Recent News Items

Self-weighing may be a hazardous behavior among young women, by Elsevier Health Sciences. ScienceDaily, November 09, 2015.  “Self-weighing can be a useful tool to help adults control their weight, but for adolescents and young adults this behavior may have negative psychological outcomes. Researchers tracked the self-weighing behaviors of more than 1,900 young adults and found increases in self-weighing to be significantly related to increases in weight concern and depression and decreases in body satisfaction and self-esteem among females.”

Stereotypes About Teens Can Undermine Parents' Confidence, by Aimee Cunningham. NPR, November 05, 2015.  “Parents, don't let your views of adolescence get you down. Stereotypes about adolescents can make moms and dads feel less confident about their parenting skills right at a time kids need their parents to be present in their lives.”

Behind Bars, Vets With PTSD Face A New War Zone, With Little Support, by Quil Lawrence. NPR, November 05, 2015.  “The VA doesn't track the number of veterans incarcerated. The most recent government statistics are from 2004, but new numbers are expected to be released this month. A recent study did show that Iraq and Afghanistan vets in prison — like Carlson — have high rates of PTSD.”

More U.S. high school students smoke only pot, not cigarettes, by Lisa Rapaport. Reuters, October 28, 2015.  “As fewer U.S. high school students exclusively smoke cigarettes and cigars, more of them are using marijuana, a recent study suggests. Overall, the proportion of teens in grades 9 through 12 who only smoked traditional tobacco products declined to 7.4 percent of students in 2013 from 20.5 percent of students in 1997, the study found. However, exclusive use of marijuana more than doubled from 4.2 percent of students to 10.2 percent over the study period.”

Support, not two in cockpit, key to reducing pilot suicide risk, experts say, by Victoria Bryan. Reuters, October 27, 2015.  “Seven months after a pilot apparently crashed an airliner into a mountainside, killing himself and 149 other people, experts said better support for pilots with mental health disorders would do more to reduce the risk of pilot suicide than requiring that two people be in the cockpit at all times.”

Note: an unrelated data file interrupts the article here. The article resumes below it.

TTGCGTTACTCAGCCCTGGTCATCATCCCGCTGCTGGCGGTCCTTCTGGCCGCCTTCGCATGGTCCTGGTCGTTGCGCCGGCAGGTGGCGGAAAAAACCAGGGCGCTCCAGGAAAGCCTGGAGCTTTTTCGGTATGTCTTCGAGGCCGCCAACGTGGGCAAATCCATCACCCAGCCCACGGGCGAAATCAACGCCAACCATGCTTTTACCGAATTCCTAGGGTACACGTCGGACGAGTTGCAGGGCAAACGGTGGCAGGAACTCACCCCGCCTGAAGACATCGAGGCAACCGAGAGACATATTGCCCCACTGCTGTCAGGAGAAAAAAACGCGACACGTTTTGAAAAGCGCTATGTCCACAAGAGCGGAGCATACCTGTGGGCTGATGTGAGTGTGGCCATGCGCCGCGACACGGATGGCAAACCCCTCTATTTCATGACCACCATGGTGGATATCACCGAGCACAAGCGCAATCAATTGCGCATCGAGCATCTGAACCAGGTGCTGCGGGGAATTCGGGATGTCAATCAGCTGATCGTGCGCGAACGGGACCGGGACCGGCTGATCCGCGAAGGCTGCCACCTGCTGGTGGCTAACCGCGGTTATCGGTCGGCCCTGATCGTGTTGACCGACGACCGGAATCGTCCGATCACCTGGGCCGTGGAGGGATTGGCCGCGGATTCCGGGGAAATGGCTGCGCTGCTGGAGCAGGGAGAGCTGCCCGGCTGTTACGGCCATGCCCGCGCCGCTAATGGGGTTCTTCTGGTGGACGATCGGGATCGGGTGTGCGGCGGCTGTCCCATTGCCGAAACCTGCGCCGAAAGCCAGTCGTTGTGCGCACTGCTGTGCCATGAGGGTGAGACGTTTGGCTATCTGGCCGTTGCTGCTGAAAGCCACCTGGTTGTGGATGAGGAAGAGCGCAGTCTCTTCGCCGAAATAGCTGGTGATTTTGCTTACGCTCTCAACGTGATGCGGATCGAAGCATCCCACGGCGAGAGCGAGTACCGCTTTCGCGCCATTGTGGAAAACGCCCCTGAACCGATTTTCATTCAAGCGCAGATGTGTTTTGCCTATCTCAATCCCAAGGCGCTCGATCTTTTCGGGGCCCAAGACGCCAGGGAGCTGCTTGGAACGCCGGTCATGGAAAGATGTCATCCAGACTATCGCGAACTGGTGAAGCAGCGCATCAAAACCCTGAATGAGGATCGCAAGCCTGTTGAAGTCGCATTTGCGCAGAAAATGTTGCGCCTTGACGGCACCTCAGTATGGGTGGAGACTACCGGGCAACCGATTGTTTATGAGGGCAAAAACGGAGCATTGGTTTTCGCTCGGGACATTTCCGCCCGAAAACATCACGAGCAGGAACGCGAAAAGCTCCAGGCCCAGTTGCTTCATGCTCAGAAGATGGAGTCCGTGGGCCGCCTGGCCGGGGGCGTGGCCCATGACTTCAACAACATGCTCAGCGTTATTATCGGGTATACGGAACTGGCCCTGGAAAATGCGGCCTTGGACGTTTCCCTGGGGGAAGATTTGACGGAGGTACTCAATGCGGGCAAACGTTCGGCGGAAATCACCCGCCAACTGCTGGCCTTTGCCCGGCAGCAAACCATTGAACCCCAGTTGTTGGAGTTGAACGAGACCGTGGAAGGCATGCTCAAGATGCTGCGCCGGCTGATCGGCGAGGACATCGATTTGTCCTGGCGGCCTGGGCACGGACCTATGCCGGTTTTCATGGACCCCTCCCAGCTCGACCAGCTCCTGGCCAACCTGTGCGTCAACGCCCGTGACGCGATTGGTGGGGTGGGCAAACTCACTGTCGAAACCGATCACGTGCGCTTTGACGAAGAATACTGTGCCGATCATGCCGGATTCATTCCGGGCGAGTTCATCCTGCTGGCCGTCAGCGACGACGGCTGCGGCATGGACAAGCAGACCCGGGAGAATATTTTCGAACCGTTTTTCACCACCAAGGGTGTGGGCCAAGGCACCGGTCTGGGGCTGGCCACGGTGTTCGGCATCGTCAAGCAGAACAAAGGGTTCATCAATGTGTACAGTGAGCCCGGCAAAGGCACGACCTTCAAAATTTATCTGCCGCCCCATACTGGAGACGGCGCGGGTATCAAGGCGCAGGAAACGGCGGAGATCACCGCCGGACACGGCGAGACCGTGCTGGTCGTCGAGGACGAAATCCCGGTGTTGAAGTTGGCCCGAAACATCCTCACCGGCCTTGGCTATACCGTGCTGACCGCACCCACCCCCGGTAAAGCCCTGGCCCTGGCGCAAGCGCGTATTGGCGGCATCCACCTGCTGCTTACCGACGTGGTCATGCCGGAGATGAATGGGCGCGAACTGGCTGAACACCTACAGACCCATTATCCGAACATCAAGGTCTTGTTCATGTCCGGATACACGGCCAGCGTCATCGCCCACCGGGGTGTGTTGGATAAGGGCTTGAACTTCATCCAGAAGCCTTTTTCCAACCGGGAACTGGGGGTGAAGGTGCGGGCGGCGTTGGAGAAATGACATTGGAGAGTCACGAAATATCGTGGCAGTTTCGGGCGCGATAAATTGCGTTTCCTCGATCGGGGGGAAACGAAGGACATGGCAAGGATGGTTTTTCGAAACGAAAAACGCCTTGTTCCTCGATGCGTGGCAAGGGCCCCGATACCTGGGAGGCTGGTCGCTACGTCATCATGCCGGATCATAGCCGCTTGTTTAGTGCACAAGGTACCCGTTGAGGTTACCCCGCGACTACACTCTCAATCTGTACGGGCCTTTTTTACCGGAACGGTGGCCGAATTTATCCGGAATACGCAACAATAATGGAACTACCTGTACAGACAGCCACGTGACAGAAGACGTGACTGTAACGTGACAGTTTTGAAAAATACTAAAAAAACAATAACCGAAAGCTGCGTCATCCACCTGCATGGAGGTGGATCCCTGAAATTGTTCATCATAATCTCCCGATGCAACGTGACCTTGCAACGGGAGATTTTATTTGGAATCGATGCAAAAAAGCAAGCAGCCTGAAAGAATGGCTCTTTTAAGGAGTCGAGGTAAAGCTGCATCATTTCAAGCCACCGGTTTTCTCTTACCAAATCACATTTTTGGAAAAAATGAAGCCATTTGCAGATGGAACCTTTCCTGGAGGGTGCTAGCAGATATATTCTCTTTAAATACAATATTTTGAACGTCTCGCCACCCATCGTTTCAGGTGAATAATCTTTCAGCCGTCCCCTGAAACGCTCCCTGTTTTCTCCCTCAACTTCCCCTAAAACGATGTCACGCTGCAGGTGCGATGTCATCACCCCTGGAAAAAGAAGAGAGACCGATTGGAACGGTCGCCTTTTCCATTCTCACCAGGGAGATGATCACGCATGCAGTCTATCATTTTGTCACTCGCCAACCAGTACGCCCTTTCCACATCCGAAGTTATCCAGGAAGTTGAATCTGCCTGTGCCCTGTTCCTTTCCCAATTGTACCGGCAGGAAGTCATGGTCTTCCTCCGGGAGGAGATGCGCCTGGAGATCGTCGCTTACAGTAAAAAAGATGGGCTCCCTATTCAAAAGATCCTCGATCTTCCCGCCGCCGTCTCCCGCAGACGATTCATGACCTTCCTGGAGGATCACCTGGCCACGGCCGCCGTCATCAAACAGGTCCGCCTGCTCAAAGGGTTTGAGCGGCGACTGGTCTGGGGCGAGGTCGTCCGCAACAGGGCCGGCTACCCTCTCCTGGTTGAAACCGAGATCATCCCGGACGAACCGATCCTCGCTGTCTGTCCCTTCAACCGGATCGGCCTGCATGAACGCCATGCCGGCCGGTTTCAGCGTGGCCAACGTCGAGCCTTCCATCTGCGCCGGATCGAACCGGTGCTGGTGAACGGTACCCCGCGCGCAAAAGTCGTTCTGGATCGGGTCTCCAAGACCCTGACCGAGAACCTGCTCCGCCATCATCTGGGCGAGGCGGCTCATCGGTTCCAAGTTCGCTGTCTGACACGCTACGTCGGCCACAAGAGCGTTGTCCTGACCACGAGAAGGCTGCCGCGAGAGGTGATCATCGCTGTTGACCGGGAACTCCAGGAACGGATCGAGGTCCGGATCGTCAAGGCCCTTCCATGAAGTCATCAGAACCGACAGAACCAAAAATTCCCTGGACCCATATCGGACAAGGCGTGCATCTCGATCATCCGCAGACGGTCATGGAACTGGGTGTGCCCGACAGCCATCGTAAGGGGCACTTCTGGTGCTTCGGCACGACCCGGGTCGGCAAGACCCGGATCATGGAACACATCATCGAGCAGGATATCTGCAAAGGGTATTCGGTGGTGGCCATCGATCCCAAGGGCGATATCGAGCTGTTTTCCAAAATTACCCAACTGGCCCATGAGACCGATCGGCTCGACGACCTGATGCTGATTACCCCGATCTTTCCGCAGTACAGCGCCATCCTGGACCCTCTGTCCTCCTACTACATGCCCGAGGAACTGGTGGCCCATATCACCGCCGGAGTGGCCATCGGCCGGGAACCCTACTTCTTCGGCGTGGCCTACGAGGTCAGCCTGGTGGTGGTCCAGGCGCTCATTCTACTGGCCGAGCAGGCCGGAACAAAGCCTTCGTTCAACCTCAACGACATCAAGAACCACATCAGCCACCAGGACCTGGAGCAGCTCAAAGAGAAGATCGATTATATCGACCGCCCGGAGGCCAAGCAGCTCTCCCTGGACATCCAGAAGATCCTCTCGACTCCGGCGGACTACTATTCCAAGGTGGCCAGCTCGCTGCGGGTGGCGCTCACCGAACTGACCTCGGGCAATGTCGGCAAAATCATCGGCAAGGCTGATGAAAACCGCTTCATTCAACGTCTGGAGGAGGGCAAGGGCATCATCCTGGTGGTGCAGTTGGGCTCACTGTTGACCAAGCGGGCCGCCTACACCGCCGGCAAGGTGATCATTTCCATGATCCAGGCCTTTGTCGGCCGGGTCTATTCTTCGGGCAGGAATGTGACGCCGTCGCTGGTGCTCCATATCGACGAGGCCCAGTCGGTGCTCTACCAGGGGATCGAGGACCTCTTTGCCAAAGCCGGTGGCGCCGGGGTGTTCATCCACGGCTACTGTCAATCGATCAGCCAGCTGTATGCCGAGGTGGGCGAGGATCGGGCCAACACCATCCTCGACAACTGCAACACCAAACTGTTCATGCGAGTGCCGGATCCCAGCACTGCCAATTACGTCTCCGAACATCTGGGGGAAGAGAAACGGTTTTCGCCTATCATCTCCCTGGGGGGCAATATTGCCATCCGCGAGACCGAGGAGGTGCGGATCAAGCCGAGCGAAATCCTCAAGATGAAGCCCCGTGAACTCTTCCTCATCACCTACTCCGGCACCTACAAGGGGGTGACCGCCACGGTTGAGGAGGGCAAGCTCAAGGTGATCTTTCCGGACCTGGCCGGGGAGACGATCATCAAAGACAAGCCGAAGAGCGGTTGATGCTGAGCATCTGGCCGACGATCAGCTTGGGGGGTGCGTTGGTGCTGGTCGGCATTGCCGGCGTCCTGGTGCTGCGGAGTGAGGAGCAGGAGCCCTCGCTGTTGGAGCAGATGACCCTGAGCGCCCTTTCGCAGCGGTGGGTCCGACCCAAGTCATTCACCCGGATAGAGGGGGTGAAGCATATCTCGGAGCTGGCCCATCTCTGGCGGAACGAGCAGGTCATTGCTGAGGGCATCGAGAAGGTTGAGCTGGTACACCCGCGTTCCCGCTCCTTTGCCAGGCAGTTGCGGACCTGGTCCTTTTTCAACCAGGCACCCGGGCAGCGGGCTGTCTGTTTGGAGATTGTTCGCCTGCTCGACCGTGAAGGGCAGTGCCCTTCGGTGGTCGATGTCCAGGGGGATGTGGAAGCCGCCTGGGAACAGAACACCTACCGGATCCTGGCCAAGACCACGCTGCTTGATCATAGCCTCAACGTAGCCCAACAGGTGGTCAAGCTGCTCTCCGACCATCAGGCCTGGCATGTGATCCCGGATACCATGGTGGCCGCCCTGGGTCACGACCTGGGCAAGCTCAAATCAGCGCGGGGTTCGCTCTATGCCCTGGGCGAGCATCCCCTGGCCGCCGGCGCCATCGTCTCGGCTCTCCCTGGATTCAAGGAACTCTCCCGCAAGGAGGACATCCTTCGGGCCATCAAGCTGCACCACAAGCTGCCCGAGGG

Could Depression Be Caused By An Infection?, by Bret Stetka. NPR, October 25, 2015.  “Late last year, Turhan Canli, an associate professor of psychology and radiology at Stony Brook University, published a paper in the journal Biology of Mood and Anxiety Disorders asserting that depression should be thought of as an infectious disease. "Depressed patients act physically sick," says Canli. "They're tired, they lose their appetite, they don't want to get out of bed." He notes that while Western medicine practitioners tend to focus on the psychological symptoms of depression, in many non-Western cultures, patients who would qualify for a depression diagnosis report primarily physical symptoms, in part because of the stigmatization of mental illness. "The idea that depression is caused simply by changes in serotonin is not panning out. We need to think about other possible causes and treatments for psychiatric disorders," says Canli.”

Therapy program may improve function for depressed kids, by Kathryn Doyle. Reuters, October 05, 2015.  “A cognitive-behavioral prevention program to prevent depressive symptoms among at-risk youth may still be effective years later, according to a new study.”

The Mothers Who Can't Escape the Trauma of Childbirth, by Ilana E. Strauss. The Atlantic, October 02, 2015.  “Many people, including doctors, confuse postpartum PTSD with postpartum depression, even though the two disorders are quite different: Mothers with postpartum depression generally don’t suffer from the intrusive memories and flashbacks that plague PTSD sufferers. Instead, they most commonly deal with things like sadness, trouble concentrating, difficulty finding joy in activities they once enjoyed, and difficulty bonding with their infants. Postpartum depression is also unique to new mothers, but any traumatic experience can bring on PTSD. Postpartum PTSD sufferers experience typical PTSD symptoms like hyper-vigilance, intrusive memories, flashbacks, severe emotional distress, irritability, trouble sleeping, and nightmares, explains Anastasia Pollock, a therapist who specializes in treating trauma. Mothers who suffer from PTSD often end up structuring their lives around their disorder, doing everything they can to avoid triggers that remind them of their trauma.”

Caring for loved one with Alzheimer’s may be most stressful for spouse, by Lisa Rapaport. Reuters, October 02, 2015.  “Caring for a loved one with Alzheimer’s disease isn’t easy under the best of circumstances, but it may be much more stressful for spouses and people who suffer from depression, a Finnish study suggests. Researchers followed 236 family caregivers of Alzheimer’s patients for three years after the diagnosis. Caregiving appeared to be much more stressful for people who were married to the patients or who suffered from depression when the study began.”